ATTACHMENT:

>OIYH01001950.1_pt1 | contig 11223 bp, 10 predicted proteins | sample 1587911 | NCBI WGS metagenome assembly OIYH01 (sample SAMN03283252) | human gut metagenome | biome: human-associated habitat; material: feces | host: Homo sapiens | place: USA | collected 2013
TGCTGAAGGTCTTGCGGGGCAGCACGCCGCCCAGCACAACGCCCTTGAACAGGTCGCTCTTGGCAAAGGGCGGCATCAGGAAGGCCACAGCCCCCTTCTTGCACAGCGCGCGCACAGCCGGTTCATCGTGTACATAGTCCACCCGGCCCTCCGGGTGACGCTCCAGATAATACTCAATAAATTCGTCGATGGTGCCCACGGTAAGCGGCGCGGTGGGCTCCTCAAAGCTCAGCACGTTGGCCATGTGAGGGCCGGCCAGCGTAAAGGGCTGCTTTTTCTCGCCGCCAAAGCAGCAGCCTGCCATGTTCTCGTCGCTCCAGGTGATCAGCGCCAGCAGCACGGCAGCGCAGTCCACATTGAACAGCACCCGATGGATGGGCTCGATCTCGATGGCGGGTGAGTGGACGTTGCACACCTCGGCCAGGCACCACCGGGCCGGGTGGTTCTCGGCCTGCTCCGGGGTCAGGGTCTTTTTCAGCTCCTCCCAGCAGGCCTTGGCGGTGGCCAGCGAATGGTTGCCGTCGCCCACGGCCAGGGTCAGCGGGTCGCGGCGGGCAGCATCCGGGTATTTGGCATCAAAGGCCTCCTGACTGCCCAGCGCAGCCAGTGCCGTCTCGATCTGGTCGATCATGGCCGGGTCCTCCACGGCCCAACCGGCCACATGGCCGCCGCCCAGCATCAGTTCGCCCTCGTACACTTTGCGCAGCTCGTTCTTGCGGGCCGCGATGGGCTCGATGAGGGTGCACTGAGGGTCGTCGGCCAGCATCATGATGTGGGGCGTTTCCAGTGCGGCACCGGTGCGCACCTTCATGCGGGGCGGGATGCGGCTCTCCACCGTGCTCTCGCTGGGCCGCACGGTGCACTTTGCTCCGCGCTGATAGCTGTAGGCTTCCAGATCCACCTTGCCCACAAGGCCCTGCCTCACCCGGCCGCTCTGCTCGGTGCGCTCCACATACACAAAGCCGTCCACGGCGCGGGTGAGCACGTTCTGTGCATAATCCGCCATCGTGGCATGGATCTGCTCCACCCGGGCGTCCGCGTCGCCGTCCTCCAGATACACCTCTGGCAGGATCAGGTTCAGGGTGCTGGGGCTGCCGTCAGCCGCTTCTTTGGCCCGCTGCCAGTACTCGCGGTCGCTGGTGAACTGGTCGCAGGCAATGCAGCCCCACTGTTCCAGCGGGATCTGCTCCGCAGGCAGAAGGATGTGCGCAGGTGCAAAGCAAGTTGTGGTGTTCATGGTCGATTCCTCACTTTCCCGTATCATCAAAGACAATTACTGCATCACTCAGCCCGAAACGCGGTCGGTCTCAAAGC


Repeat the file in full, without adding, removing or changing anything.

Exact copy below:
>OIYH01001950.1_pt1 | contig 11223 bp, 10 predicted proteins | sample 1587911 | NCBI WGS metagenome assembly OIYH01 (sample SAMN03283252) | human gut metagenome | biome: human-associated habitat; material: feces | host: Homo sapiens | place: USA | collected 2013
TGCTGAAGGTCTTGCGGGGCAGCACGCCGCCCAGCACAACGCCCTTGAACAGGTCGCTCTTGGCAAAGGGCGGCATCAGGAAGGCCACAGCCCCCTTCTTGCACAGCGCGCGCACAGCCGGTTCATCGTGTACATAGTCCACCCGGCCCTCCGGGTGACGCTCCAGATAATACTCAATAAATTCGTCGATGGTGCCCACGGTAAGCGGCGCGGTGGGCTCCTCAAAGCTCAGCACGTTGGCCATGTGAGGGCCGGCCAGCGTAAAGGGCTGCTTTTTCTCGCCGCCAAAGCAGCAGCCTGCCATGTTCTCGTCGCTCCAGGTGATCAGCGCCAGCAGCACGGCAGCGCAGTCCACATTGAACAGCACCCGATGGATGGGCTCGATCTCGATGGCGGGTGAGTGGACGTTGCACACCTCGGCCAGGCACCACCGGGCCGGGTGGTTCTCGGCCTGCTCCGGGGTCAGGGTCTTTTTCAGCTCCTCCCAGCAGGCCTTGGCGGTGGCCAGCGAATGGTTGCCGTCGCCCACGGCCAGGGTCAGCGGGTCGCGGCGGGCAGCATCCGGGTATTTGGCATCAAAGGCCTCCTGACTGCCCAGCGCAGCCAGTGCCGTCTCGATCTGGTCGATCATGGCCGGGTCCTCCACGGCCCAACCGGCCACATGGCCGCCGCCCAGCATCAGTTCGCCCTCGTACACTTTGCGCAGCTCGTTCTTGCGGGCCGCGATGGGCTCGATGAGGGTGCACTGAGGGTCGTCGGCCAGCATCATGATGTGGGGCGTTTCCAGTGCGGCACCGGTGCGCACCTTCATGCGGGGCGGGATGCGGCTCTCCACCGTGCTCTCGCTGGGCCGCACGGTGCACTTTGCTCCGCGCTGATAGCTGTAGGCTTCCAGATCCACCTTGCCCACAAGGCCCTGCCTCACCCGGCCGCTCTGCTCGGTGCGCTCCACATACACAAAGCCGTCCACGGCGCGGGTGAGCACGTTCTGTGCATAATCCGCCATCGTGGCATGGATCTGCTCCACCCGGGCGTCCGCGTCGCCGTCCTCCAGATACACCTCTGGCAGGATCAGGTTCAGGGTGCTGGGGCTGCCGTCAGCCGCTTCTTTGGCCCGCTGCCAGTACTCGCGGTCGCTGGTGAACTGGTCGCAGGCAATGCAGCCCCACTGTTCCAGCGGGATCTGCTCCGCAGGCAGAAGGATGTGCGCAGGTGCAAAGCAAGTTGTGGTGTTCATGGTCGATTCCTCACTTTCCCGTATCATCAAAGACAATTACTGCATCACTCAGCCCGAAACGCGGTCGGTCTCAAAGC